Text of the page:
It does take some learning and training to know which bugs are OK … all are not … but life must go on.

        In practical terms all bugs must be cooked due parasites. In  my practical training, had never found a large enough quantity to prep a fire or break out the stove. This was training only; had not dined on ’em.

        I believe it was in above article I linked here …… The edible bugs can be healthier than the shellfish “bottom feeders”. Again, it is a learned behavior.

        Meanwhile, back at the Chinese buffet restaurant, …………

      • 4

        Bradical – 

        I have a true story for you. It involves an insect, but not eating it.

        My husband went to our family doctor. The doctor greeted him and said “Hi, how are you doing today?”

        He replied, (while looking very sad) “Well actually, I’m not doing too well today.”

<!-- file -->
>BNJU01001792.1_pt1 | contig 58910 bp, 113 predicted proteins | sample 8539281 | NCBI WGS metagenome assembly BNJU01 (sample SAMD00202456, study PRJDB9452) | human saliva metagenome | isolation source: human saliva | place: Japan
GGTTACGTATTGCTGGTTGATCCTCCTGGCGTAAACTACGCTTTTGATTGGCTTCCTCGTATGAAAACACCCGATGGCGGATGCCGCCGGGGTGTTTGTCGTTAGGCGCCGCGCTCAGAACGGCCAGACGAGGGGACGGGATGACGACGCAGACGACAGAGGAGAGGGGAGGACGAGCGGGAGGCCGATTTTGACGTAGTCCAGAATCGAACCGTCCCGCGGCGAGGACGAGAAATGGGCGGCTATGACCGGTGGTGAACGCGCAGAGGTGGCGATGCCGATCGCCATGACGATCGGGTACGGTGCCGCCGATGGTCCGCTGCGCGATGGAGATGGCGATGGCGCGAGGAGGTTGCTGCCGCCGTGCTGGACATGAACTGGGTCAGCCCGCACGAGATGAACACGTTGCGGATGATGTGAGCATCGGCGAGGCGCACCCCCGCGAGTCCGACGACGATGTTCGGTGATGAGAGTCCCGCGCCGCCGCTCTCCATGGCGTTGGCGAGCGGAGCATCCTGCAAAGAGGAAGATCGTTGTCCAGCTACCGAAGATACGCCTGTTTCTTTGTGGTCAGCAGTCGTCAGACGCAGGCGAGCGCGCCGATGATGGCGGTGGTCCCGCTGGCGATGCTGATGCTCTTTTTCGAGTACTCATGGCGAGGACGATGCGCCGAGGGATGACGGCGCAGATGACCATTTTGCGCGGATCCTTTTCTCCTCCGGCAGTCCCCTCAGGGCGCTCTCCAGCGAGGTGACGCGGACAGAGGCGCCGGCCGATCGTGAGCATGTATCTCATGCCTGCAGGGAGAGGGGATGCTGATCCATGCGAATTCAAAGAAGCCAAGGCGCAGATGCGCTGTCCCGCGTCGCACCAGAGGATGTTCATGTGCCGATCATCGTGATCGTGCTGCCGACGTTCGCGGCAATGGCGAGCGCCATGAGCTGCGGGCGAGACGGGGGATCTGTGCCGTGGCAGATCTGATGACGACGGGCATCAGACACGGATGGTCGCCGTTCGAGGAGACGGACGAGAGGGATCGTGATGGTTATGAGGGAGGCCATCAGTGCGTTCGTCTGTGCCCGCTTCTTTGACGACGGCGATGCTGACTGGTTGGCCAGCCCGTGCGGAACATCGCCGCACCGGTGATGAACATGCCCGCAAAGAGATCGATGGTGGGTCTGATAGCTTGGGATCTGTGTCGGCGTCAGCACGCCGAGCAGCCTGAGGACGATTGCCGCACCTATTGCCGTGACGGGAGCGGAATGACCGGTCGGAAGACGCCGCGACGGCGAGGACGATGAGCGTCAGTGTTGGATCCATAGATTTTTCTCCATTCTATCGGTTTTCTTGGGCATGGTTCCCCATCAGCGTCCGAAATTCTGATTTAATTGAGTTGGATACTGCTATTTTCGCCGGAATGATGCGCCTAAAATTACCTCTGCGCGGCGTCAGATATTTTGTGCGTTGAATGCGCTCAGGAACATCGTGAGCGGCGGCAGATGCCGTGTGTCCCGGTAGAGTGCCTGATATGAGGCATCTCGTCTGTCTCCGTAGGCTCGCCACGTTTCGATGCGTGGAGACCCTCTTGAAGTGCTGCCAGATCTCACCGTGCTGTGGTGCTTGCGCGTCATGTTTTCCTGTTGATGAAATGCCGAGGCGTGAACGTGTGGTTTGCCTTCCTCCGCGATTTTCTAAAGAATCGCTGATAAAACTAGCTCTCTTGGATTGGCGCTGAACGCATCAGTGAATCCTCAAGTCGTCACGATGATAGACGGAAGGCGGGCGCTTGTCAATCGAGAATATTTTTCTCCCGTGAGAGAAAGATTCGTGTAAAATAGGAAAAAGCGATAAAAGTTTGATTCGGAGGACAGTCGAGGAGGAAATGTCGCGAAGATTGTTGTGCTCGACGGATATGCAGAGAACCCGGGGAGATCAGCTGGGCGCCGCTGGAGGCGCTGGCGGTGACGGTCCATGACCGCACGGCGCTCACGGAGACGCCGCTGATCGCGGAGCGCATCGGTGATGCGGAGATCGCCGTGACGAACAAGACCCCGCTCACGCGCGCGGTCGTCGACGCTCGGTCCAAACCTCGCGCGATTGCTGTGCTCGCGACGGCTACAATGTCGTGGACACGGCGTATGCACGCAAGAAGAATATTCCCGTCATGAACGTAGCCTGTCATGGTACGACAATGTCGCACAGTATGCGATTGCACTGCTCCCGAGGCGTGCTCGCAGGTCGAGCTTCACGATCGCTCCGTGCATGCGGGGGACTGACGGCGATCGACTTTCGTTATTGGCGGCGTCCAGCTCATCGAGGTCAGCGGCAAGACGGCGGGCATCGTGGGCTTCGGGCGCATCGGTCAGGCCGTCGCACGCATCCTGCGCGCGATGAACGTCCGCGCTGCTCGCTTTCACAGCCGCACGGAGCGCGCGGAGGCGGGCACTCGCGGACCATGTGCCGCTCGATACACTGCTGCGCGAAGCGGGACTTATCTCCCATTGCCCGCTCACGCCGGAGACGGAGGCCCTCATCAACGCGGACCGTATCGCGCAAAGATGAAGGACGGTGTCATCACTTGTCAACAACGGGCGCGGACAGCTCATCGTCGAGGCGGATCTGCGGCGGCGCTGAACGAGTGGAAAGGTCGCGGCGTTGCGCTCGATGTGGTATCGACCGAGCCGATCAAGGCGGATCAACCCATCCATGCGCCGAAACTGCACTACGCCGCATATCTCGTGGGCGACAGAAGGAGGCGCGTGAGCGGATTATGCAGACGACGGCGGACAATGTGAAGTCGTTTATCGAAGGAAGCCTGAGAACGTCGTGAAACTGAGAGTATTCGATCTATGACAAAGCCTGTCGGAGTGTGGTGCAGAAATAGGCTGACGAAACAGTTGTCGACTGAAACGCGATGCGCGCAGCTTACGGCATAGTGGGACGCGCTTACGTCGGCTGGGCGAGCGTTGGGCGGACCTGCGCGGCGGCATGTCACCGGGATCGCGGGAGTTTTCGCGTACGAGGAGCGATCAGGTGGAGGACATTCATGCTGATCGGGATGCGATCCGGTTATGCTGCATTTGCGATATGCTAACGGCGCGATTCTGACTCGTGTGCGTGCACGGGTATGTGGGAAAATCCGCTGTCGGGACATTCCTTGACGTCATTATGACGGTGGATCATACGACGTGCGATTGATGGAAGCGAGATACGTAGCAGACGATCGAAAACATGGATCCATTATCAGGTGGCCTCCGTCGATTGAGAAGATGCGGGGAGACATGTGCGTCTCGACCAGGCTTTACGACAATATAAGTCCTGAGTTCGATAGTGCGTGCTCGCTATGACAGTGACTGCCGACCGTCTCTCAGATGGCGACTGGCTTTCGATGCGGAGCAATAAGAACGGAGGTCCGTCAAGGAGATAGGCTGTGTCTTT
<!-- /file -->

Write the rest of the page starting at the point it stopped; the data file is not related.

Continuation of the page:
Doctor (very concerned) “What’s wrong?”

        He (looking very sad) “Well my pet cricket died today.”

        Doctor (puts his hand on his shoulder to comfort him) “I am so sorry to hear of your pet dying.” “What did he die of?”

        He “He died…he died of restless leg syndrome.” At this point husband bursts out laughing. The doctor stopped for a minute and then joined in laughing.

        How he gets away with this stuff….


        I have not eaten any aphids or ants yet, but my bug apocalypse got me thinking, other countries eat them and they are high in protein. If we had to forage to survive, who knows what we would eat? As long as their dipped in a ton of chocolate I should be okay. A girl I worked with said she had some insect dipped into chocolate and that it was really good. It tasted and had the snap and texture of a nut with chocolate on it.

    • 4

      Good evening Bob,